A Chicago financial products company sued a Japanese asset management company, claiming the defendant used its products in an unauthorized manner. The defendant filed a motion to dismiss, claiming inter alia that the court lacked personal jurisdiction over it.
The court first noted that the Supreme Court's decision under Walden v. Fiore, 134 S. Ct. 1115 (2014) would not allow jurisdiction merely based on foreseeability or the fact that plaintiff resided in the forum and suffered harm. But the court found that a foreign entity's "trade on the established name of an entity in the forum state . . . established a relationship not just with the in-state entity, but with the forum state itself." (quoting Ariel Investments LLC v. Ariel Capital Advisors LLC, No. 15 C 3717 (N.D. Ill. Oct. 29, 2015)). Accordingly, the court found defendant had sufficient minimum contacts to sustain personal jurisdiction.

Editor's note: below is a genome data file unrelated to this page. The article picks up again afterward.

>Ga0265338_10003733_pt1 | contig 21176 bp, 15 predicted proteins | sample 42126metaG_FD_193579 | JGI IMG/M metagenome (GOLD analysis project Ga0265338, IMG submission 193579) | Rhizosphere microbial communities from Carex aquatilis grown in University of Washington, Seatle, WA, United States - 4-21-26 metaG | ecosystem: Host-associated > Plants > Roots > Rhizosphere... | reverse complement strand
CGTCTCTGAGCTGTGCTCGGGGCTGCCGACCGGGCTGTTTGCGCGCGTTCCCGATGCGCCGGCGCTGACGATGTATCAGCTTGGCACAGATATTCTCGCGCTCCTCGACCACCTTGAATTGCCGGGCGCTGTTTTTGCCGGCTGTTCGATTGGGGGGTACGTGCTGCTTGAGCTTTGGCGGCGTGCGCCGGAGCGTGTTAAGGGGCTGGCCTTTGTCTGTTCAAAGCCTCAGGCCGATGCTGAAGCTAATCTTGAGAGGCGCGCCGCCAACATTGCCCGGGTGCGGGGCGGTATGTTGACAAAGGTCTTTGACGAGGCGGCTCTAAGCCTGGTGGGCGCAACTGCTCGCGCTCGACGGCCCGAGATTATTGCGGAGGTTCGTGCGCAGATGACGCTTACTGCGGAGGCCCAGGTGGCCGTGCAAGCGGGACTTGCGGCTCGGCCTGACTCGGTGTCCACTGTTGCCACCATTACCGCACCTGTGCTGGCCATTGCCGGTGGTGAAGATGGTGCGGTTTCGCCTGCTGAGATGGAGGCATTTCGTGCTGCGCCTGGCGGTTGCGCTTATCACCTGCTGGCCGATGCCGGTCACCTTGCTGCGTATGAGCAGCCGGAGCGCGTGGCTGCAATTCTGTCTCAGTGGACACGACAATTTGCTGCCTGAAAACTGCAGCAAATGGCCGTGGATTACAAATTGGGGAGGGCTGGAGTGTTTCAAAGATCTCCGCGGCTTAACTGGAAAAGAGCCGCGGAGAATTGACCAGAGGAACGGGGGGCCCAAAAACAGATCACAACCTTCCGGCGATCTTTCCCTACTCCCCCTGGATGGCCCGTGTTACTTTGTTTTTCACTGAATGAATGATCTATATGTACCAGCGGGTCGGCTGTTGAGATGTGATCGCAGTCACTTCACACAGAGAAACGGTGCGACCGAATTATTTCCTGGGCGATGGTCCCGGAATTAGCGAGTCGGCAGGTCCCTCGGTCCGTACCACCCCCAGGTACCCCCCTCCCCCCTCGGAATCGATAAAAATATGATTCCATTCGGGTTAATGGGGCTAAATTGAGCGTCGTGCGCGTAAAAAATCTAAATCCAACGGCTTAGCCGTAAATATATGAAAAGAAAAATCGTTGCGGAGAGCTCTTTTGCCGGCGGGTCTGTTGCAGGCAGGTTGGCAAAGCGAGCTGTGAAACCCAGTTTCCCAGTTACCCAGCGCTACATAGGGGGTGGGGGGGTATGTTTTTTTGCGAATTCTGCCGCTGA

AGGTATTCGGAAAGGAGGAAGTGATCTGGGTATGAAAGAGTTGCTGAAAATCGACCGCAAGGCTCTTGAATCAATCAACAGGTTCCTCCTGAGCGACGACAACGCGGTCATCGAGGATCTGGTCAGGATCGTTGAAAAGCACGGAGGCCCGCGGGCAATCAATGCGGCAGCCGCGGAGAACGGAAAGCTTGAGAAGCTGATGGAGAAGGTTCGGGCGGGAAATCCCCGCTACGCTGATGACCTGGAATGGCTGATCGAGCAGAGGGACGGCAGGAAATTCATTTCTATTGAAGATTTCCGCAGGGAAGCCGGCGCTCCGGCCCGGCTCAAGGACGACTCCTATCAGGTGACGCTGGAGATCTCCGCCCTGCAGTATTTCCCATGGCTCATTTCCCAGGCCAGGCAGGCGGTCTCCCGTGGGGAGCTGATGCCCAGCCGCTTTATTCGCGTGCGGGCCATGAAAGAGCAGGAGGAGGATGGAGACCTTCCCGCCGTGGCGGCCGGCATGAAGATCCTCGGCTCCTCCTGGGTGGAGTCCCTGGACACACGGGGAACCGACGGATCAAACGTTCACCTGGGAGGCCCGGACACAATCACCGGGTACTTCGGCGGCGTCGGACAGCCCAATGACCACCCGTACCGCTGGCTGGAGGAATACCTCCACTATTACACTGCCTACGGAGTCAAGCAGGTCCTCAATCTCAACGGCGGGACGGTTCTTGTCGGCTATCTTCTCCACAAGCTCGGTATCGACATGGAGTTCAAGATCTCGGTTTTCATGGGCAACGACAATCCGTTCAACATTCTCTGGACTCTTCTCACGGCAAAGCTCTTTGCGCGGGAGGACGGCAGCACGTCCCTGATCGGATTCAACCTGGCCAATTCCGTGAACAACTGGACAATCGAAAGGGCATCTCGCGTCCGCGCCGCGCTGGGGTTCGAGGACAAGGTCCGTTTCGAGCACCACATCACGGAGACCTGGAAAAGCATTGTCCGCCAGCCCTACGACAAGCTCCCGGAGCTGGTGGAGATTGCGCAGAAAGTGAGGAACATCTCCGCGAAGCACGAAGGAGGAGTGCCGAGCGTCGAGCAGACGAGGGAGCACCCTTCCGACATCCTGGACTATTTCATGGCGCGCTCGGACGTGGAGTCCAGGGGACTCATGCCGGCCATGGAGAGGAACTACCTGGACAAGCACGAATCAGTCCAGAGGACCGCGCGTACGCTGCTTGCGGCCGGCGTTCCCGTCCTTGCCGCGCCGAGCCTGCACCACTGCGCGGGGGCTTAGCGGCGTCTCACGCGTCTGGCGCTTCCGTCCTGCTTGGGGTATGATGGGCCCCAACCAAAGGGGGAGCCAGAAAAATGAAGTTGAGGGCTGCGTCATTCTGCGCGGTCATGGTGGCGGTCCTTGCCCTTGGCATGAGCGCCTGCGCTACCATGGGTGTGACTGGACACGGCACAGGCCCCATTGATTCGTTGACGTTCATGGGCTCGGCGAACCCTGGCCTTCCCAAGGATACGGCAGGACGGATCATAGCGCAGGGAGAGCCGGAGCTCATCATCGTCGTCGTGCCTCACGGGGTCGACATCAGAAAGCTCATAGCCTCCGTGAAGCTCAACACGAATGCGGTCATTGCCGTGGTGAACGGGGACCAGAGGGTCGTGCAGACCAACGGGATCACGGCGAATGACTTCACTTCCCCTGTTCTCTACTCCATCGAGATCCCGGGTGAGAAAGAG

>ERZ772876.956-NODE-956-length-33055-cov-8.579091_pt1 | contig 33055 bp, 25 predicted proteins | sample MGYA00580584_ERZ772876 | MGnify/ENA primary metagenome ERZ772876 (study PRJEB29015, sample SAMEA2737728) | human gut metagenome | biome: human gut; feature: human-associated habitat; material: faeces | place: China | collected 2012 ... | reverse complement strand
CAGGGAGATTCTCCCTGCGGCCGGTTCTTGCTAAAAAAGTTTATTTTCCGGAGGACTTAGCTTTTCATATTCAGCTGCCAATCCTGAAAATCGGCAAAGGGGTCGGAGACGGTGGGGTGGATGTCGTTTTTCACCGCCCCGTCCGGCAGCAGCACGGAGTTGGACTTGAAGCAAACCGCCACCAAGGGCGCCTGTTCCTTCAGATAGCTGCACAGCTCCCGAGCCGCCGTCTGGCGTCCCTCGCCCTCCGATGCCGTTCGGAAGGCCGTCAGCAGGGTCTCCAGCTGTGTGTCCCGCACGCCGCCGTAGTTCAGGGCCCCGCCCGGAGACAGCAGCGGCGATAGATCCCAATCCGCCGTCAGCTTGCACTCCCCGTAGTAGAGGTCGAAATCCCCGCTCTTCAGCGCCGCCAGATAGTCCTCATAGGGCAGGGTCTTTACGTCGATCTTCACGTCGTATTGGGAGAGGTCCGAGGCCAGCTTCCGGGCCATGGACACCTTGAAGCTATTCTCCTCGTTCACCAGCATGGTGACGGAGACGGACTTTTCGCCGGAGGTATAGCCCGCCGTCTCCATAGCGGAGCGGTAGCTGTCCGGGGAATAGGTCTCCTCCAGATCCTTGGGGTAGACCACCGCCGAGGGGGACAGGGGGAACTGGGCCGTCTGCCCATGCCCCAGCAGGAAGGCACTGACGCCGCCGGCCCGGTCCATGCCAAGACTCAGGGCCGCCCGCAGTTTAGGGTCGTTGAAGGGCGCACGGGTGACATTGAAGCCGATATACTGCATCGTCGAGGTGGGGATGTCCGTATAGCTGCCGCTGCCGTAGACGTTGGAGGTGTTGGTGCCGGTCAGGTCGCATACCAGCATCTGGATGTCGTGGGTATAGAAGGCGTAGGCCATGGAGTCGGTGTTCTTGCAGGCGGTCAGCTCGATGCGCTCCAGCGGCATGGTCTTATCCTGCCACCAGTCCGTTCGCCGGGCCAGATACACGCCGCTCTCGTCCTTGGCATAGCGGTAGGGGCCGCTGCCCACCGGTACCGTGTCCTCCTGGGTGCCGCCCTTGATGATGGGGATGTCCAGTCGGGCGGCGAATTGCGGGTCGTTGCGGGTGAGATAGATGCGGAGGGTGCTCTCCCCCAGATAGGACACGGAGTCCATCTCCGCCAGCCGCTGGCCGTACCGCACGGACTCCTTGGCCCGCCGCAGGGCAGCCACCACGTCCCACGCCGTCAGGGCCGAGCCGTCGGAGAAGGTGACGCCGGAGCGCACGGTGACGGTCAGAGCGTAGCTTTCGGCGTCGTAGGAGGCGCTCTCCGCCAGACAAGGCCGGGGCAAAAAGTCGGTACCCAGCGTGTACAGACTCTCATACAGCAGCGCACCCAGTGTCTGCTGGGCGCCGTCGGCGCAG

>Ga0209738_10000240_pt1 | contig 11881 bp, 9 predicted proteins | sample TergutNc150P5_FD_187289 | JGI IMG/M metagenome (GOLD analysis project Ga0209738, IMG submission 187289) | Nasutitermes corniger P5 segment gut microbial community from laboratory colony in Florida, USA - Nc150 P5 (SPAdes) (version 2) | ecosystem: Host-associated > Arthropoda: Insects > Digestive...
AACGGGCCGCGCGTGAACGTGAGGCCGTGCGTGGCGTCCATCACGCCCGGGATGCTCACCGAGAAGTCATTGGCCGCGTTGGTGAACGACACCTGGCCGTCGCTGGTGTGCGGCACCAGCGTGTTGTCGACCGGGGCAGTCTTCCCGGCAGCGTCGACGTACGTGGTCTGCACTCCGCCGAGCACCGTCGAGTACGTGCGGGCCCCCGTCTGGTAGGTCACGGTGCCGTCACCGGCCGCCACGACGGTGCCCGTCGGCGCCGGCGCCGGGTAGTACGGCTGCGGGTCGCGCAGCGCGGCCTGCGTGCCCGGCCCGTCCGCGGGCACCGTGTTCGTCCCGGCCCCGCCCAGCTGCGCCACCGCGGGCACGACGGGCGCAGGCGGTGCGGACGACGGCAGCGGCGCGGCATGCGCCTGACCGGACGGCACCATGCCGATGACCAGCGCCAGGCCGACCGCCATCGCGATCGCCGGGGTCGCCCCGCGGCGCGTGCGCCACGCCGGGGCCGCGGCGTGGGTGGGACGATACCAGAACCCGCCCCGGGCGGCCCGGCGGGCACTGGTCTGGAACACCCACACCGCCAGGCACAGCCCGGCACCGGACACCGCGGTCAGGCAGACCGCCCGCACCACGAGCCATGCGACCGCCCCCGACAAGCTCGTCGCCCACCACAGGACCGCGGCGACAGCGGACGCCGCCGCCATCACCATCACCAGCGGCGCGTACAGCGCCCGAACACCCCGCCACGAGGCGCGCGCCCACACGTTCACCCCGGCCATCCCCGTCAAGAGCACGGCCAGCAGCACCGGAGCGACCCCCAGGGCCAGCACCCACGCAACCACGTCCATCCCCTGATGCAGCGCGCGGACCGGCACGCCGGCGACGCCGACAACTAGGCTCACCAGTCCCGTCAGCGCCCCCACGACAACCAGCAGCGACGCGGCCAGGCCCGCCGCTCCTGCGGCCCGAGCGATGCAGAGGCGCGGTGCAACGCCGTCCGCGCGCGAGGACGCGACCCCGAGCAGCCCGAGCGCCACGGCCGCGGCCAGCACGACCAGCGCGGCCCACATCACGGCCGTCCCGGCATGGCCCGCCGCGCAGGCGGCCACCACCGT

This is an interesting (non-)application of Walden, which significantly reduced the reach of the court's jurisdiction. After Walden, the court must find a nexus between the case and the forum beyond the residence of the plaintiff. Here, the nexus was the nature of the case, i.e. trademark infringement.